By Michael Church
HONGKONG (Reuters) – Marcello Lippi has resigned as head coach of the China national team after seeing his side slip to a 2-1 loss to Syria in qualifying for the 2022 World Cup in Dubai on Thursday.
The Italian quit during his news conference after an own goal from defender Zhang Linpeng left China five points adrift of the table-topping Syrians at the halfway point of the qualification group stage.
“My pay is very high, and I take all the blame,” Lippi was quoted as saying by the Chinese media.
“I am quitting as China coach.”
Only the winners from each of the eight qualification groups for the finals in Qatar will advance to the next round, with the four runners-up with the best records also progressing.
China, who are attempting to qualify for the World Cup for the first time since 2002, are currently in second place in Group A with seven points alongside the Philippines, with Syria holding a maximum 12 points from their first four games.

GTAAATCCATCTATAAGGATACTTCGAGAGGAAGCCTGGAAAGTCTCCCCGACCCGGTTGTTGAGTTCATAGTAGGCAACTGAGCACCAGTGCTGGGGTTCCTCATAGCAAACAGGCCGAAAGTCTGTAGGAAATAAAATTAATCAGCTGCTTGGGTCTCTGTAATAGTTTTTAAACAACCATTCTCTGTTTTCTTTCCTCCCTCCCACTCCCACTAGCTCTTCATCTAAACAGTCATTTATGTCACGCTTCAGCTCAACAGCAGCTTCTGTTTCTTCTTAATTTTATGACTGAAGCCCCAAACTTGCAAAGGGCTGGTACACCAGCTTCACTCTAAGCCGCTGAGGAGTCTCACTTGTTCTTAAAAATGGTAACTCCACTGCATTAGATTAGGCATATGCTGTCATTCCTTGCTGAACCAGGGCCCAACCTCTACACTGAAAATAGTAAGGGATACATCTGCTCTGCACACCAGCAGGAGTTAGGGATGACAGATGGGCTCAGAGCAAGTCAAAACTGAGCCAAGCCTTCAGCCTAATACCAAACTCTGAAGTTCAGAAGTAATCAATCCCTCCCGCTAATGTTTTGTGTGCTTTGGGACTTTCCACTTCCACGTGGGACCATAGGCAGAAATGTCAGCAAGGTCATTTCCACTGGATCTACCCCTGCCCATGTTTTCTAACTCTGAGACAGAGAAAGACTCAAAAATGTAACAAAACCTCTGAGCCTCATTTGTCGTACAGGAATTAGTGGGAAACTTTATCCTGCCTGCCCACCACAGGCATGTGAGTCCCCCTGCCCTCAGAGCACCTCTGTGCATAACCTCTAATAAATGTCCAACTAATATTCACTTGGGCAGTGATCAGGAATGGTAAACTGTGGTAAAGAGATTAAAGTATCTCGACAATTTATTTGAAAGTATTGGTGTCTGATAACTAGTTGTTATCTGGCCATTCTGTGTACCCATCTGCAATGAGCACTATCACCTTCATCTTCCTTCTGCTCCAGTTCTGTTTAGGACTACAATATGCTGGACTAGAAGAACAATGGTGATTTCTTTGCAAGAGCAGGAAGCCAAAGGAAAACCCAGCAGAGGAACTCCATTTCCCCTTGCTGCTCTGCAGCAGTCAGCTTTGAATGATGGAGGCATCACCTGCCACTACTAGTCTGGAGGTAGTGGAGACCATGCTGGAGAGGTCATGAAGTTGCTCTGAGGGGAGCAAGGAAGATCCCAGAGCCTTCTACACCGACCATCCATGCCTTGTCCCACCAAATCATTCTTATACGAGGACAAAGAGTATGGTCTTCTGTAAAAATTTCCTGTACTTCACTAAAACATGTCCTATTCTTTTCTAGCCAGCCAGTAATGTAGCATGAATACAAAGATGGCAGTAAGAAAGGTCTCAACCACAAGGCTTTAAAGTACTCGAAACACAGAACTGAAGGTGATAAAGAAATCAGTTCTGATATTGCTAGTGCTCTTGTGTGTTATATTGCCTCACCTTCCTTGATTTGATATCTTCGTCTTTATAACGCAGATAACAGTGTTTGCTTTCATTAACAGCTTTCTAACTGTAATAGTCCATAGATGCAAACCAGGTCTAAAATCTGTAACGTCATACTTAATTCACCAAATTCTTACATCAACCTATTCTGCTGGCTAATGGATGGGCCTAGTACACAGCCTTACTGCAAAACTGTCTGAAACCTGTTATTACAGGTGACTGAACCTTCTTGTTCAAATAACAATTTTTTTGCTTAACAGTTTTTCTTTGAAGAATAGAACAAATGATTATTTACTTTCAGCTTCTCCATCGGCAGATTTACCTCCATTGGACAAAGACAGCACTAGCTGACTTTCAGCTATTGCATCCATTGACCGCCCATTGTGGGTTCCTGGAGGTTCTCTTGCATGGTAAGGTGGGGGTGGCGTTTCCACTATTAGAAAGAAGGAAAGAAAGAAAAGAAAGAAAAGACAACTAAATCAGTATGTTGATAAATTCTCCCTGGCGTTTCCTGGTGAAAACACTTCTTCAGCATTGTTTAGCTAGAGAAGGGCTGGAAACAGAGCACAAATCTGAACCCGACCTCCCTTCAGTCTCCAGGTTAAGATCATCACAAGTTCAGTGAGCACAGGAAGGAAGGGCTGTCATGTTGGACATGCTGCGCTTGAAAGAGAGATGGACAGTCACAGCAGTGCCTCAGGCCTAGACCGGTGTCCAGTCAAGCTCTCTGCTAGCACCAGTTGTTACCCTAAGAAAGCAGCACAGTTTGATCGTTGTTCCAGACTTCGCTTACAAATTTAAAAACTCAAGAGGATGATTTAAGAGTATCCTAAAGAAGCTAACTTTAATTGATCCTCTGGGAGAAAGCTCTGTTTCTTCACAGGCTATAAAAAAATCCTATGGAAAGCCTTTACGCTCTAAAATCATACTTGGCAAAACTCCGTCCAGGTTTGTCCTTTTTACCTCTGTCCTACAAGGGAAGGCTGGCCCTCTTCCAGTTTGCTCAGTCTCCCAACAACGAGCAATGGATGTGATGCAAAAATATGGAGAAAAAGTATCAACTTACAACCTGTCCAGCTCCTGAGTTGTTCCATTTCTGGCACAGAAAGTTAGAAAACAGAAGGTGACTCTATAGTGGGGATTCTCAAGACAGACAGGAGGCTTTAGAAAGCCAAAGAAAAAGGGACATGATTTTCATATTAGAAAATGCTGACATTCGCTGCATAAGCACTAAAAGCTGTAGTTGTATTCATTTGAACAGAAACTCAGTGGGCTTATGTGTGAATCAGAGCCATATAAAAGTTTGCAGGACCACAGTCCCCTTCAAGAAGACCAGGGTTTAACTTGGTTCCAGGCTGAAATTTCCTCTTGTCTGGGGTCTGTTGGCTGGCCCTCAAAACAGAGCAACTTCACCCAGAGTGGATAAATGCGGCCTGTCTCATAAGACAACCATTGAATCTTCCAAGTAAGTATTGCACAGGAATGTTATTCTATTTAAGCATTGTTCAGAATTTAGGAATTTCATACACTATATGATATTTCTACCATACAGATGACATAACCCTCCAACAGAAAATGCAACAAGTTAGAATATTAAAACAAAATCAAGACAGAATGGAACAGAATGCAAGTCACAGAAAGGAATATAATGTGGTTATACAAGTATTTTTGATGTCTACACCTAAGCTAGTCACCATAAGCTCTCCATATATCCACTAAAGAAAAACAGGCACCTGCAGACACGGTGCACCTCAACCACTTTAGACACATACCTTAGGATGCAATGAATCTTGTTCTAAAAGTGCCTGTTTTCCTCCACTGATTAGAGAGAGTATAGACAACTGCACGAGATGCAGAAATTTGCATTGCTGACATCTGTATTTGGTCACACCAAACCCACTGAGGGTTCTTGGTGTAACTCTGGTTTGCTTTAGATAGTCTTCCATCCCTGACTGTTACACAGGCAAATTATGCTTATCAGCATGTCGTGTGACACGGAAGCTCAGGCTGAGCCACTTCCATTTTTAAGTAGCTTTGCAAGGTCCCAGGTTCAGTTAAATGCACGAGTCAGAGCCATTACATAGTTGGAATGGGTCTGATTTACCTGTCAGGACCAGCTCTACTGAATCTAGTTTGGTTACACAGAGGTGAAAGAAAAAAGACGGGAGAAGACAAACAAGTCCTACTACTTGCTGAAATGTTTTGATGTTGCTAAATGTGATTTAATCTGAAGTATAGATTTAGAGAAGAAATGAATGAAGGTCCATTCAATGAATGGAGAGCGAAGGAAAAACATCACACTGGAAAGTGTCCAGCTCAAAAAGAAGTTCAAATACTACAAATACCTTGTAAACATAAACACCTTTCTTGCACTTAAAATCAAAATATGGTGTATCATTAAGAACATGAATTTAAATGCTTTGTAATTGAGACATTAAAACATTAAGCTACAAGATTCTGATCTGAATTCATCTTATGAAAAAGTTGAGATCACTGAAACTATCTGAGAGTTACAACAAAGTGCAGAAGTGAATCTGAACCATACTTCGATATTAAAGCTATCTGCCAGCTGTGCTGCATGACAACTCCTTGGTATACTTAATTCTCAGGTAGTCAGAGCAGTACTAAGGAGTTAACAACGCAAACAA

This is the second time this year that Lippi, who led Italy to a World Cup triumph in 2006, has left the role as China’s head coach.
The 71-year-old, who also won five Serie A titles and a Champions League across two spells in charge of Juventus, reversed his decision to stand down from the role in January having refused to sign a new contract following the team’s quarter-final exit at the Asian Cup.
His return came in March after compatriot Fabio Cannavaro helmed the country during the China Cup friendly tournament on an interim basis and was followed by a series of attempts to bolster the national squad.
England-born midfielder Nico Yennaris became the first overseas-born player to be selected by China. Soon after Elkeson, a Brazilian striker who has set scoring records in the Chinese Super League, was the first player without Chinese ancestry to gain citizenship and play for China.
Those additions, though, have not been enough to improve the squad and Lippi has been under pressure since his team was held to a 0-0 draw last month by the Philippines.
(Reporting by Michael Church, Editing by Christian Radnedge)